Just across the East River from Manhattan is Queens, one of the most ethnically diverse counties in the nation. Attracting immigrant from all over the world, a study in 2006 revealed that 44 percent of its residents were foreign born. Just a stroll through the grocery stores of the borough reveals its diversity; produce stands spill onto the sidewalks, bearing fruits and vegetables from other continents, unrecognizable to the eyes of a fourth-generation American. The scene was a perfect primer for meeting Christopher Calderhead and Holly Cohen, the editors of The World Encyclopedia of Calligraphy. Wholly illustrated with rich imagery, the book introduces professionals, students and beginners to the methods of calligraphy. Like the vast complexity of Queens, The World Encyclopedia of Calligraphy reveals the array of styles found around the world, and how each culture fosters or ignores the practice and development of letter arts.
Their quest for samples led them to contact people all over the globe, from Thai gallery owners to secluded Cambodian monks. Doing what no other study of calligraphy has done before, this book takes a broad survey of the world, rather than focusing on the practice of one specific region. Yet because of the vast languages covered in the book, cultural sensitivity was paramount and often overwhelming. “Fortunately, living in New York was great for this,” explained Christopher. “There are a lot of people from all different cultures here, eager to promote their values.” In New York City’s Chinese enclaves, for example, parents eagerly send their children to Chinese school, where the practice of calligraphy is taught and encouraged.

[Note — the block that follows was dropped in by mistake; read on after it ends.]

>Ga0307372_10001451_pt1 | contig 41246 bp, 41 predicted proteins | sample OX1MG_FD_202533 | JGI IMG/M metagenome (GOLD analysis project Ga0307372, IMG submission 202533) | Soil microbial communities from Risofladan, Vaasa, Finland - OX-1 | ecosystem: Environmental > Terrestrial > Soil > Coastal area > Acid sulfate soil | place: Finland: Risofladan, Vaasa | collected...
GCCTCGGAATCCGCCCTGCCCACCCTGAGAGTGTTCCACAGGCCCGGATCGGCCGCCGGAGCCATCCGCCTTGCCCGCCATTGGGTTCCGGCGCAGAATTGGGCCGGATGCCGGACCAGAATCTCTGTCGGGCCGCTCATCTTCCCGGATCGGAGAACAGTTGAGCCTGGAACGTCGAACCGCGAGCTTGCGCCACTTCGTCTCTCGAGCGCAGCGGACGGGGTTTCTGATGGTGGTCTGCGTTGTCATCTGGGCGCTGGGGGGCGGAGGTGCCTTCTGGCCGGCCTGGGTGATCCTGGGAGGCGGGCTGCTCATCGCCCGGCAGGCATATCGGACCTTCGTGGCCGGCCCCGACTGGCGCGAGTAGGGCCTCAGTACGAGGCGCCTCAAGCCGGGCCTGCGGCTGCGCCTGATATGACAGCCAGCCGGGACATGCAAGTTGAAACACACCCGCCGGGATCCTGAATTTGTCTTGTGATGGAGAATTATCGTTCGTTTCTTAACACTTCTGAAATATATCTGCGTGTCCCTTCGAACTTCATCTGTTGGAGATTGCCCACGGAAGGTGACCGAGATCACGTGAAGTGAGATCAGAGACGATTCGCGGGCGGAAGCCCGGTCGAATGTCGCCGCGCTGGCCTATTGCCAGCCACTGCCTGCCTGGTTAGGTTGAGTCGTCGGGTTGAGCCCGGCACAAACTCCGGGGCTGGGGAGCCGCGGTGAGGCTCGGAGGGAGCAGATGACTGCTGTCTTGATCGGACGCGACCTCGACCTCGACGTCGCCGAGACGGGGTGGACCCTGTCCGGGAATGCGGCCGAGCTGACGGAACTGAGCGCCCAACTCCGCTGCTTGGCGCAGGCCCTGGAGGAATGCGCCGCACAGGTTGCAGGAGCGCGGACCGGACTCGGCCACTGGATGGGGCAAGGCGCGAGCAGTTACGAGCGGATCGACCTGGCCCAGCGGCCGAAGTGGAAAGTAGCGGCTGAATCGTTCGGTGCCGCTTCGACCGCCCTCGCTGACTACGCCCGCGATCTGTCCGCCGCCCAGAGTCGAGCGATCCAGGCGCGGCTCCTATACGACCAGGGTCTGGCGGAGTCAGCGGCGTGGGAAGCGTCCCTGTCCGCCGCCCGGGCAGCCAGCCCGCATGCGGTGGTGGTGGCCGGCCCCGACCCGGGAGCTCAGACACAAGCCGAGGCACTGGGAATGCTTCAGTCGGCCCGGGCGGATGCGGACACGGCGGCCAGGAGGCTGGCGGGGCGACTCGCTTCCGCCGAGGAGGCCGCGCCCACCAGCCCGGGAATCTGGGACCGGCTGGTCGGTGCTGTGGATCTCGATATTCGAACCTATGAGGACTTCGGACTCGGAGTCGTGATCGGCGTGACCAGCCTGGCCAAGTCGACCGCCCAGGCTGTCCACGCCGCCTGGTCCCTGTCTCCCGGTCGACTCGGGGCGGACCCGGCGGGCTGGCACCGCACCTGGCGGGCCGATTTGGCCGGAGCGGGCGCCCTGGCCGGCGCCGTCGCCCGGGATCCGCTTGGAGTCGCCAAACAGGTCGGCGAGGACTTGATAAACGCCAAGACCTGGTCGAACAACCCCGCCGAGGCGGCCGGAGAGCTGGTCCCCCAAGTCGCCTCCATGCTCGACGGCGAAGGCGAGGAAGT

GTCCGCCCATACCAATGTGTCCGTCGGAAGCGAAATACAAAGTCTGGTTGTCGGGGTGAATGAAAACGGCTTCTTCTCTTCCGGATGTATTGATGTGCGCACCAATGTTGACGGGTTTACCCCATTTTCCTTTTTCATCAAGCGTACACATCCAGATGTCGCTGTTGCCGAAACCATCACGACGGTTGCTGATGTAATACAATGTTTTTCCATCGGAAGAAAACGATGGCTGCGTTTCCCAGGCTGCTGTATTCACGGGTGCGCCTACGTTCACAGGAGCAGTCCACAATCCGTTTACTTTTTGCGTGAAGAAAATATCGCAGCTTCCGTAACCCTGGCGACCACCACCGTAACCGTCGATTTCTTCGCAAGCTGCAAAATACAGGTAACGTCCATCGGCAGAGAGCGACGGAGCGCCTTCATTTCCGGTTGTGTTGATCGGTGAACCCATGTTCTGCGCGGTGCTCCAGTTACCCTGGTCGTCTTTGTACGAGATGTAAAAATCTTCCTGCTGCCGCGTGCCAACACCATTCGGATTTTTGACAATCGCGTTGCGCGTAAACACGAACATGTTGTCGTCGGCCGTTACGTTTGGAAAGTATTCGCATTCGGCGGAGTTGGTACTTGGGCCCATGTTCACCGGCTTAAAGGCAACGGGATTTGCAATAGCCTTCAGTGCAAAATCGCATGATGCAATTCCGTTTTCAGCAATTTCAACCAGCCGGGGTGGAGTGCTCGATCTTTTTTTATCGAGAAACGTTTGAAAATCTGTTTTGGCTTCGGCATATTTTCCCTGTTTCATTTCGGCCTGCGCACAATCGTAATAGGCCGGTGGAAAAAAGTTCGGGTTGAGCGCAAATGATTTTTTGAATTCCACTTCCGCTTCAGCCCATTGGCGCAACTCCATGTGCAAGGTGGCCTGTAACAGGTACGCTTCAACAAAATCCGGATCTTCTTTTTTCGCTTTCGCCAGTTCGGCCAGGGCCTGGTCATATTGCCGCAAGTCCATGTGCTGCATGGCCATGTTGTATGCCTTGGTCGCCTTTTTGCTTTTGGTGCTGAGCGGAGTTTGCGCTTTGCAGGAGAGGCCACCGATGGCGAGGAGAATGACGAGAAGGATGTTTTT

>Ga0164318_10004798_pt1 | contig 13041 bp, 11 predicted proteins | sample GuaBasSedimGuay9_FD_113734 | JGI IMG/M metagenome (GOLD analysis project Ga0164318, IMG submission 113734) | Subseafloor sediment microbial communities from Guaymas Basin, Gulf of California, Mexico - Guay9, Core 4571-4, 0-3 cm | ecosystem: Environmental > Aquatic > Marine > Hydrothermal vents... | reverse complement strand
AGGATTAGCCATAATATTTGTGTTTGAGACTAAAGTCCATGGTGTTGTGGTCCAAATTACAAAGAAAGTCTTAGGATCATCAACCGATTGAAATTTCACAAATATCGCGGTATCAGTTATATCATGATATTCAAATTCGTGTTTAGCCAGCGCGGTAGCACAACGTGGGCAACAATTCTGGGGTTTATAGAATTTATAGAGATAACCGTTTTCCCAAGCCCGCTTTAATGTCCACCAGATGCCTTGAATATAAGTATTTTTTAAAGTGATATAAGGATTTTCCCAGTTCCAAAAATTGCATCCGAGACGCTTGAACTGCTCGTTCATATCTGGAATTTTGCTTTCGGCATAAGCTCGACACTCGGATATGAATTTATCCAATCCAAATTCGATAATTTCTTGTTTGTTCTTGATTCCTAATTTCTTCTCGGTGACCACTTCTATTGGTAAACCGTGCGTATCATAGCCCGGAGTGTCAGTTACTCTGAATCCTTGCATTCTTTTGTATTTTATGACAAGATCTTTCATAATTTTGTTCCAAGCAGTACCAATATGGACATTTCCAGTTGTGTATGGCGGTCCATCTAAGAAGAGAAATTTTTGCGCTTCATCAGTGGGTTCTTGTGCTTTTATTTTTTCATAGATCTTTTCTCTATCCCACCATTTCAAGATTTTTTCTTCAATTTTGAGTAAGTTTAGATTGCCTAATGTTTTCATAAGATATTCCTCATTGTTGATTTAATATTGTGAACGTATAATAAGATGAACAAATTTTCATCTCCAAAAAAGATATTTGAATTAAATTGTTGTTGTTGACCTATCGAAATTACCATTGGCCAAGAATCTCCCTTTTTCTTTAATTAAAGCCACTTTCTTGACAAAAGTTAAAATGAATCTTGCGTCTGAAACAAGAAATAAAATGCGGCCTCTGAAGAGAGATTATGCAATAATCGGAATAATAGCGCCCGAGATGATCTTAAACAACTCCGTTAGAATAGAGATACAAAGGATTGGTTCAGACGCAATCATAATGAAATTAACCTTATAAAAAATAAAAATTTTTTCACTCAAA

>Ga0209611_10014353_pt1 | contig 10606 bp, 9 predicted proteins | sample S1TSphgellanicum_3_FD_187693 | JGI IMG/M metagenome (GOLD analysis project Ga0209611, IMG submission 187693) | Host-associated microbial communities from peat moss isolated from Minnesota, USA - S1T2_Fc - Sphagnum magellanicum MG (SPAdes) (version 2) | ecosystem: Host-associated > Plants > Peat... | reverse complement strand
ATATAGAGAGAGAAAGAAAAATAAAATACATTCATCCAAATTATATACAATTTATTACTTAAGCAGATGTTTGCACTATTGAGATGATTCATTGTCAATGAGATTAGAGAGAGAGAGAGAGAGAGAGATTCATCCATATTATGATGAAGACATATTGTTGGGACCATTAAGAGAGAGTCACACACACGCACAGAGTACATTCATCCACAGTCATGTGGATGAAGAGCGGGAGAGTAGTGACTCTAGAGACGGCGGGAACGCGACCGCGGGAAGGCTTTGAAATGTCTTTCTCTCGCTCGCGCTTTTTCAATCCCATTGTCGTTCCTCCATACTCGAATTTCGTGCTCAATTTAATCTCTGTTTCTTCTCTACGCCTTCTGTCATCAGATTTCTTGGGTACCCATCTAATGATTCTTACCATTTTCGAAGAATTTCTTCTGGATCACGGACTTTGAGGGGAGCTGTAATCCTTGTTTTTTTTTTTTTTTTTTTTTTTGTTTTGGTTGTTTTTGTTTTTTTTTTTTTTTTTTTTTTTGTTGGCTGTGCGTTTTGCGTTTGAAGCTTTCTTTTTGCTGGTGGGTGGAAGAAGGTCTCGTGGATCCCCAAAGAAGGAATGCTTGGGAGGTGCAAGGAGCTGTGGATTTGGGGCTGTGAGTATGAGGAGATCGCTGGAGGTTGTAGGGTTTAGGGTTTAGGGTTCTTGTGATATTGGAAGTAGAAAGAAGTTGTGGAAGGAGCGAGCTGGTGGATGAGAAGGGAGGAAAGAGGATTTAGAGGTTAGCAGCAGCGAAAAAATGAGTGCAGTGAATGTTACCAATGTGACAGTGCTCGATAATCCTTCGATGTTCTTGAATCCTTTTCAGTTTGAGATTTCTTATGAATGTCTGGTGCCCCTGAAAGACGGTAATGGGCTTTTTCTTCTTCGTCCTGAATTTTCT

Calligraphy is still very strong in Asia and the Middle East, especially where religions require students to practice handwritten craftsmanship. In Judaism, for example, a qualified scribe is required to write the mezuzah, a piece of parchment that contains a Hebrew verse from the Torah that many families hang on the door frames of their homes. But just because a culture’s language is based on a handwritten script, does not mean the art is still practiced. “Calligraphy is not thriving in a lot of these cultures,” explained Christopher. “In India, calligraphy has a similar role as Western calligraphy, kind of a subset of graphic design. It’s specialized and few people do it.”
During the 1970s, calligraphy experienced a huge resurgence, led by Donald Jackson, the official scribe to the Crown Office in the UK. Calligraphy guilds and associations flourished, bringing a whole new generation into the fold. But since the 1990s, when word processing software came on the scene, the field has seen a slow decline. The community remains active, however: a recent holiday fair thrown by the Society of Scribes, a New York City-based non-profit organization that fosters the study of calligraphy, saw a large gathering of professionals, amateurs and beginners, taking part in how-to workshops and holiday shopping. Children eagerly mastered the proper method of holding a pen, while their grandparents learned the process of gilding.